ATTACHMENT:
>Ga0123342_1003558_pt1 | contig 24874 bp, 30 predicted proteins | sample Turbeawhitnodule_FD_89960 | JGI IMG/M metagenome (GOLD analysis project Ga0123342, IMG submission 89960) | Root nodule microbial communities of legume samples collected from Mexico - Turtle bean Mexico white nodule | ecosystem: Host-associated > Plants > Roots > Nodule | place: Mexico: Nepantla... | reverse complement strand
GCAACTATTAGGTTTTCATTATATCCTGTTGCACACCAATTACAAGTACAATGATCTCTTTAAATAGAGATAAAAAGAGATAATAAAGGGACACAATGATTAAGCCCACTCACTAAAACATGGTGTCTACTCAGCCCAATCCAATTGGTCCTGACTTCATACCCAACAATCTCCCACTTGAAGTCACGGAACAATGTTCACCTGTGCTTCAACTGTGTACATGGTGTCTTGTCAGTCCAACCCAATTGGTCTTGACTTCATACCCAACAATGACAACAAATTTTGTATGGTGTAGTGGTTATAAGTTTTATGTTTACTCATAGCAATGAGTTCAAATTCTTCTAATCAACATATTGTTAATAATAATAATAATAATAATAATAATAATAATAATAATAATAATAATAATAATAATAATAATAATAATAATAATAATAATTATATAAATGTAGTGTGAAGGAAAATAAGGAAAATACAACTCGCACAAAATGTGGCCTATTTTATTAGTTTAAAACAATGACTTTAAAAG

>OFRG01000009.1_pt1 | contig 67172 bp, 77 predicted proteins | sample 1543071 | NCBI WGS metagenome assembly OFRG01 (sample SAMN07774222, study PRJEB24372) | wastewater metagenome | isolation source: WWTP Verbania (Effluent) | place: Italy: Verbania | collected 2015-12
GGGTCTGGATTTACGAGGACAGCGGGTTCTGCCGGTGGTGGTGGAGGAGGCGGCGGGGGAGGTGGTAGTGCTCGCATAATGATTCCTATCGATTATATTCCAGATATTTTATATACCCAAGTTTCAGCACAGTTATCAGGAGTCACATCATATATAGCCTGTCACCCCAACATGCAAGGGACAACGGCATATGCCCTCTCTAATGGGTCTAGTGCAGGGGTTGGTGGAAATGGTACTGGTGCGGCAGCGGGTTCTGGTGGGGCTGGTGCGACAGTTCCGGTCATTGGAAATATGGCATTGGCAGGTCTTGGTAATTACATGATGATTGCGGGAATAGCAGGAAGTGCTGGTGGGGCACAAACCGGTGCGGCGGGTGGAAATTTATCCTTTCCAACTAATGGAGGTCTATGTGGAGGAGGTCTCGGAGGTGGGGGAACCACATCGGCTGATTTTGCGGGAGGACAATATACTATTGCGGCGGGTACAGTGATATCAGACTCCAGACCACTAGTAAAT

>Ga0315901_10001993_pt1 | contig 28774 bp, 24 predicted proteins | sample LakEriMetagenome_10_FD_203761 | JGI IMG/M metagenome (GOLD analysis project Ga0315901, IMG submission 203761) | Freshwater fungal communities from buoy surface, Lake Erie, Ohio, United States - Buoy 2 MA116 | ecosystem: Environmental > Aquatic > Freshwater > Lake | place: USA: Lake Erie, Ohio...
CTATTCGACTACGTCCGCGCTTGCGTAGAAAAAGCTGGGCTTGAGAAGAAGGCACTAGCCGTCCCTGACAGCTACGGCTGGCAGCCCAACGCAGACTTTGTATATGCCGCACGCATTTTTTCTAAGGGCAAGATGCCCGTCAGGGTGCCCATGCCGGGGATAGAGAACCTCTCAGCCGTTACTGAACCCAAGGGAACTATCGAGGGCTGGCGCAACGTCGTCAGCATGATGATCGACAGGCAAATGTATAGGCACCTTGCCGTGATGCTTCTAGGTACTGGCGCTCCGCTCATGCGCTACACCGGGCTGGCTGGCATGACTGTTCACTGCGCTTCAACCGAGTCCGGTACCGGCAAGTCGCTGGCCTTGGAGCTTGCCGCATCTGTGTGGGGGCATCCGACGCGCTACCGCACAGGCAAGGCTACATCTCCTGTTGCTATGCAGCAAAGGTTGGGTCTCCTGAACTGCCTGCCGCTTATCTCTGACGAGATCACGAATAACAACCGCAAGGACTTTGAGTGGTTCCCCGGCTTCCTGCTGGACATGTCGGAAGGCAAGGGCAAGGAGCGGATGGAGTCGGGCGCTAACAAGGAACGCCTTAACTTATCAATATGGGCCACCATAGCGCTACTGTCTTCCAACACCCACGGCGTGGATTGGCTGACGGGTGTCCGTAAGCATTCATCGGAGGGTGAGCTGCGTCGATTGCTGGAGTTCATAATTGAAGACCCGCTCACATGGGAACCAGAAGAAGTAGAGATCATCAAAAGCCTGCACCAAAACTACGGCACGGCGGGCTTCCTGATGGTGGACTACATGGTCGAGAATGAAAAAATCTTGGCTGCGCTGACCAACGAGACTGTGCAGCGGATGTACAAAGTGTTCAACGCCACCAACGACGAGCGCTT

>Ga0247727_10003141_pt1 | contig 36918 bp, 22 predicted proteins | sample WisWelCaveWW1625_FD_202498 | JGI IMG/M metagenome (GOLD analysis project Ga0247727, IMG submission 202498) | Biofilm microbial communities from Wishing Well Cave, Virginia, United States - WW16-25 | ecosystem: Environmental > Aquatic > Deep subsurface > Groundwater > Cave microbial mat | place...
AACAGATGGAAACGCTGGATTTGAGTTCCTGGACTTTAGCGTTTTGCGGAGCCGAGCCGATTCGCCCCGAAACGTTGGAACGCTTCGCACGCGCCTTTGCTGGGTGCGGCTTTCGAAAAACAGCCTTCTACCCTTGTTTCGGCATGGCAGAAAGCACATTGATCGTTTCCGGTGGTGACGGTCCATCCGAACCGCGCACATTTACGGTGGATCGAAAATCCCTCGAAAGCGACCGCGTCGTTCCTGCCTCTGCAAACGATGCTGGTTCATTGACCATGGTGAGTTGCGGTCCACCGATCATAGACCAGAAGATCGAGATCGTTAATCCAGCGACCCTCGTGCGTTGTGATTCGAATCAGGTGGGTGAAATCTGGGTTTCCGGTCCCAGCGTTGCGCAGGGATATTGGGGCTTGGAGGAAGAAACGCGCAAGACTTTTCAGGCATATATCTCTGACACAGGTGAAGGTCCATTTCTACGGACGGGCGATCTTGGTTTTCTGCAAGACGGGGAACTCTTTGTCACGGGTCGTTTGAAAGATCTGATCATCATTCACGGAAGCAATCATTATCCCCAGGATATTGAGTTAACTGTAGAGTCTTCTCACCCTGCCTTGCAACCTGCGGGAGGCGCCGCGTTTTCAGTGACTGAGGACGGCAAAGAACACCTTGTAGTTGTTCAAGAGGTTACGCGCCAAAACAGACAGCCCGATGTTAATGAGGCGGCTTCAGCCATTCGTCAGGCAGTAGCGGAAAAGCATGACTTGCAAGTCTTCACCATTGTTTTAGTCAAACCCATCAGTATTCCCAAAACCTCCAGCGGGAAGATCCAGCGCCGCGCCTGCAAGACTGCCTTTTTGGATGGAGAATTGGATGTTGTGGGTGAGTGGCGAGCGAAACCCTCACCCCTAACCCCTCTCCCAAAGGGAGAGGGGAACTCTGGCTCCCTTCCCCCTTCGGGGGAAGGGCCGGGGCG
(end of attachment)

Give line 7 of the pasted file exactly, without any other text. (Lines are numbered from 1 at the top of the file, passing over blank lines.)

>Ga0247727_10003141_pt1 | contig 36918 bp, 22 predicted proteins | sample WisWelCaveWW1625_FD_202498 | JGI IMG/M metagenome (GOLD analysis project Ga0247727, IMG submission 202498) | Biofilm microbial communities from Wishing Well Cave, Virginia, United States - WW16-25 | ecosystem: Environmental > Aquatic > Deep subsurface > Groundwater > Cave microbial mat | place...